Moving Together: Big Lessons from Small Business-Community Ecosystems

What inspires people? To overcome their circumstances, their inhibitions, their challenges, their detractors and even themselves? And how do they do it?

And what is entrepreneurship? Or business for that matter? What is the best way to learn how to run and grow your business?  

Well, I learned a few approaches – 18 to be precise – on Saturday, 11th August, 2018 at The Lifestyle Portal’s (TLP) 1st Entrepreneur Meet-up in Mumbai. For starters, there were 23 people at the Meet-up, and they had 23 different businesses. Eighteen of the participants spoke on a given topic (How Challenges helped them) – unaware that they were being judged on presentation, concept and business model. 

So what, one might wonder. It’s just another event for ‘entrepreneurs’.

True, but there was a difference. These are all small, even tiny businesses … well, all except one (but that’s for another day). Businesses like Harshali Sawant’s stall in her college canteen. Harshali is a college student who attended TLP Founder Tanya’s talk on entrepreneurship at her college last week and decided to come for the Meet-up. She started her journey with a friend a little over a year ago when they put a ‘Apna Dosa’ stall in their college with a variety of offerings including a Szechwan Dosa. Currently, they have the food stall in the canteen and they manage to make a little bit of profit every day. Harshali is clear that she wants to be an entrepreneur and she’s trying to learn in every way she can. “This forum is a great support and learning opportunity for me and others like me. I am very young compared to everyone here and I am learning so much from everybody’s journey,” Harshali said during one of the coffee breaks.

So what, after all everyone is into mentoring and coaching and advising start-ups and businesses. 

True, but there was a difference. The age range was between 20 and 70 – as a Keynote Speaker, I should have prepared better. None of the examples in my presentation were of people older than 40 years. And, most of the participants in this Meet-up knew each other: they are already a community – this wasn’t a random entrepreneur event – many are neighbours, some have become close friends, and quite a few are doing business with each other. And these are real stories, not Excel sheet and Word document business plans that have a lot of investor money behind them. Some started with as little as Rs. 10,000 (that’s 150 USD) or less.

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Participants at the TLP 1st Entrepreneurs Meetup In Mumbai go through an exercise

And the stories are compelling. Like the story of Sunita Mundra, the Founder of Muskan Collection, a small (but established) business of Indian and Indo-Western women’s clothing. Listening to her, I realised that Muskan has already gone through all the stages of identifying market, zooming in on the correct target audience (customer-profile), planning and taking risks, and mitigating the risks in a typical manufacturing-to-sale cycle (e.g.: too much inventory, too less customers) – Sunita and her small team has already been through it all.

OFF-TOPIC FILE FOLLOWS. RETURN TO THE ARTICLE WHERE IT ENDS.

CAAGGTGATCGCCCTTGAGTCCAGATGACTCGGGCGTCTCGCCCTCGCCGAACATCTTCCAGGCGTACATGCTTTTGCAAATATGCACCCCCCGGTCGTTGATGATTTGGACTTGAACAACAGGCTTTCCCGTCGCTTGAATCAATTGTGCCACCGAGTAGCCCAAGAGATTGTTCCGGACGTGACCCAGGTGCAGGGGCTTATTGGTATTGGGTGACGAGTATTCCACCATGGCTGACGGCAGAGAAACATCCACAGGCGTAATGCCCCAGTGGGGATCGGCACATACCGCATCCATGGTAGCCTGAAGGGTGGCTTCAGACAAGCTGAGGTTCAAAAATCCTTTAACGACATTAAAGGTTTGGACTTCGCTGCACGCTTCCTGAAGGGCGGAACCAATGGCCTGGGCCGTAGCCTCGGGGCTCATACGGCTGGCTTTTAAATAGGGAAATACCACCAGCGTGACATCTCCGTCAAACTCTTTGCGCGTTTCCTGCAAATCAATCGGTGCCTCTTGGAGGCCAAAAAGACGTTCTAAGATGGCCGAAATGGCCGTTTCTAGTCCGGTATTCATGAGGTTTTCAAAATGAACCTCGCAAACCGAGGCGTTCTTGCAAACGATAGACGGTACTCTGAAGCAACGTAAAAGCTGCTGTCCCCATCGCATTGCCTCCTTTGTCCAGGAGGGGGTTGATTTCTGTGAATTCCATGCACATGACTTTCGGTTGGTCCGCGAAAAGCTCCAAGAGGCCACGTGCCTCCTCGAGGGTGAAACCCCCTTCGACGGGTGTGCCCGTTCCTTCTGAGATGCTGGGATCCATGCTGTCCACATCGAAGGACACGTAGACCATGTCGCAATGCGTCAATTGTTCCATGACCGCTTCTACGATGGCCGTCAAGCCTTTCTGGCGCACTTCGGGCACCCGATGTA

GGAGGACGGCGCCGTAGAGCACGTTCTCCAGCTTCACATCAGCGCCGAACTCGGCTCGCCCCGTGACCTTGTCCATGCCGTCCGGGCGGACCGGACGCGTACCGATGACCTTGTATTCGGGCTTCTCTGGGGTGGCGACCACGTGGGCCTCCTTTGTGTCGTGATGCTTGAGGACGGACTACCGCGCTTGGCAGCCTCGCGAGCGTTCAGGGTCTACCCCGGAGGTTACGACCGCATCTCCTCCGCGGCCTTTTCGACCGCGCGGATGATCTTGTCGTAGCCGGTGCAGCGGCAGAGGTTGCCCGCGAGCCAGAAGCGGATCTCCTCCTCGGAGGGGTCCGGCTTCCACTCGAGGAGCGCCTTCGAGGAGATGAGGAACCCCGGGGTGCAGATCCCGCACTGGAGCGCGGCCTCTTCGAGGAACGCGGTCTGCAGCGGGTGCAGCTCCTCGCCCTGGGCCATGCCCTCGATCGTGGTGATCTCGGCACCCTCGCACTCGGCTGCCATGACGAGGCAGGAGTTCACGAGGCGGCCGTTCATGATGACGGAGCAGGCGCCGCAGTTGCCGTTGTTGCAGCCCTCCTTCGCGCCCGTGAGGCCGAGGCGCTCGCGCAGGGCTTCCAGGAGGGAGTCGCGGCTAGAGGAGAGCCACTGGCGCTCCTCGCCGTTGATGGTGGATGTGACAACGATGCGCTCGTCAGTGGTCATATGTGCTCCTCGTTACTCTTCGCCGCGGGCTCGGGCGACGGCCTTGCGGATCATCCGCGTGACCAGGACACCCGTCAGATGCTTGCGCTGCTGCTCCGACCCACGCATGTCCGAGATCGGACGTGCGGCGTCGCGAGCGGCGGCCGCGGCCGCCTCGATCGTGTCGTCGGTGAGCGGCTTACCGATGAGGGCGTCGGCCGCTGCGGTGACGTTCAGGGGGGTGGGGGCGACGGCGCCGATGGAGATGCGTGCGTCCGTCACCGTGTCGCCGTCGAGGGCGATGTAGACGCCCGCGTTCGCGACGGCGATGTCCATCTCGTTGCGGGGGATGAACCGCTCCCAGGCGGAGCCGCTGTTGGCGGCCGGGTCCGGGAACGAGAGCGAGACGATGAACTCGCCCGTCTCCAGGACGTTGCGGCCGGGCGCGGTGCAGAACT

Like the story of Gaurang Chandrana, the CEO of Abhisti and Wellzee. Gaurang’s personal journey itself was inspiration enough given the hard-knock struggles he went through, but it was his willingness to change that was the key learning outcome for me. After spending more than two years doing the rounds pitching his business, he had an epiphany 90 days ago, and decided to change his entire approach and communication around how he presented his business. The result is that he raised some seed capital from multiple investors in recent months. That required him to abandon some of his long-held beliefs and he did, which takes great courage.

Like the story of Paayel Agarwaal, Founder of The Food Devotee, a business concept that Paayel is evolving around her vegan lifestyle. And it is not a hobby or an evangelisation, she has a clear concept articulated, services that she is already delivering, and vegan products that she already manufactures.   And the journey of Rashmi Bagri, an Experiential Corporate Trainer, who is trying to figure out how to expand the horizons of her training firm. 

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Keynote Speaker, Avishek Ganguly Of Calls Incorporated provided insights into Talent Acquisition strategies for small businesses.

Now how does one judge such a diverse group? That was something I hadn’t factored in when agreeing to judge the event – neither had the other judge, Avishek Ganguly (Founder Calls Incorporated). So we sat down and spent a good bit of time, debating and eventually coming up with some clear parameters for evaluating on a 1-4 Scale, and also how to address in case of ties. Eventually, Aparna Garg won for Best Presenter, Anushree Chatterjee Patni for Most Innovative Concept, and Salloni Malkani took Most Promising Entrepreneur.